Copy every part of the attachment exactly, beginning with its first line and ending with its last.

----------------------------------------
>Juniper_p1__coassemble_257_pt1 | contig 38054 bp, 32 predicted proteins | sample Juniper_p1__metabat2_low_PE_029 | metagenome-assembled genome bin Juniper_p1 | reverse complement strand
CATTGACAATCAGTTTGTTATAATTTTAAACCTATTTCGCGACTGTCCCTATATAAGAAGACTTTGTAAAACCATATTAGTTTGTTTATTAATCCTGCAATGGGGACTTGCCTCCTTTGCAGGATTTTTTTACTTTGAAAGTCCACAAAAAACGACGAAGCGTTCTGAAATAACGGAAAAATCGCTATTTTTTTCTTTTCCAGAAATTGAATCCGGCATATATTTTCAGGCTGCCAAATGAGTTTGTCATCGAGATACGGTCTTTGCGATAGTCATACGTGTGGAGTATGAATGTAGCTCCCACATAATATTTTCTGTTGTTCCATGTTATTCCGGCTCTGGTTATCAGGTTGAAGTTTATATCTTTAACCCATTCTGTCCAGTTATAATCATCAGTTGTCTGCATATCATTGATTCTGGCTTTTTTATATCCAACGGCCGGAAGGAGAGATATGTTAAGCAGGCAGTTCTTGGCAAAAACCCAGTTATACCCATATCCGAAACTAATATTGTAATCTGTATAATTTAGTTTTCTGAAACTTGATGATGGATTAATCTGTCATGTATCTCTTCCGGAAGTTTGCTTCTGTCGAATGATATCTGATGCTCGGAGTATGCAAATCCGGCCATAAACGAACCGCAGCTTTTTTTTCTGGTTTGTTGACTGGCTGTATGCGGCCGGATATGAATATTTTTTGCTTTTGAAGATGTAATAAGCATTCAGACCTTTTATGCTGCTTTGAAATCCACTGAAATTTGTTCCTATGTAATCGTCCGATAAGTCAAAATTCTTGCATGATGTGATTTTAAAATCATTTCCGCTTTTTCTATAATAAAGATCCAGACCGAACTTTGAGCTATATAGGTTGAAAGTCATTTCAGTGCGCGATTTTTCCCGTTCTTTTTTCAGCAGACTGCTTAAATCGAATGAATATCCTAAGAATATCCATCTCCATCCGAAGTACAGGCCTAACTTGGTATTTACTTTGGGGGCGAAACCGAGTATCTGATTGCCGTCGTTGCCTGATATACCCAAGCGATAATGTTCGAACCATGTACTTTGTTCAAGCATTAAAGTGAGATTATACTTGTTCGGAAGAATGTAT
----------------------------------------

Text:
>Juniper_p1__coassemble_257_pt1 | contig 38054 bp, 32 predicted proteins | sample Juniper_p1__metabat2_low_PE_029 | metagenome-assembled genome bin Juniper_p1 | reverse complement strand
CATTGACAATCAGTTTGTTATAATTTTAAACCTATTTCGCGACTGTCCCTATATAAGAAGACTTTGTAAAACCATATTAGTTTGTTTATTAATCCTGCAATGGGGACTTGCCTCCTTTGCAGGATTTTTTTACTTTGAAAGTCCACAAAAAACGACGAAGCGTTCTGAAATAACGGAAAAATCGCTATTTTTTTCTTTTCCAGAAATTGAATCCGGCATATATTTTCAGGCTGCCAAATGAGTTTGTCATCGAGATACGGTCTTTGCGATAGTCATACGTGTGGAGTATGAATGTAGCTCCCACATAATATTTTCTGTTGTTCCATGTTATTCCGGCTCTGGTTATCAGGTTGAAGTTTATATCTTTAACCCATTCTGTCCAGTTATAATCATCAGTTGTCTGCATATCATTGATTCTGGCTTTTTTATATCCAACGGCCGGAAGGAGAGATATGTTAAGCAGGCAGTTCTTGGCAAAAACCCAGTTATACCCATATCCGAAACTAATATTGTAATCTGTATAATTTAGTTTTCTGAAACTTGATGATGGATTAATCTGTCATGTATCTCTTCCGGAAGTTTGCTTCTGTCGAATGATATCTGATGCTCGGAGTATGCAAATCCGGCCATAAACGAACCGCAGCTTTTTTTTCTGGTTTGTTGACTGGCTGTATGCGGCCGGATATGAATATTTTTTGCTTTTGAAGATGTAATAAGCATTCAGACCTTTTATGCTGCTTTGAAATCCACTGAAATTTGTTCCTATGTAATCGTCCGATAAGTCAAAATTCTTGCATGATGTGATTTTAAAATCATTTCCGCTTTTTCTATAATAAAGATCCAGACCGAACTTTGAGCTATATAGGTTGAAAGTCATTTCAGTGCGCGATTTTTCCCGTTCTTTTTTCAGCAGACTGCTTAAATCGAATGAATATCCTAAGAATATCCATCTCCATCCGAAGTACAGGCCTAACTTGGTATTTACTTTGGGGGCGAAACCGAGTATCTGATTGCCGTCGTTGCCTGATATACCCAAGCGATAATGTTCGAACCATGTACTTTGTTCAAGCATTAAAGTGAGATTATACTTGTTCGGAAGAATGTAT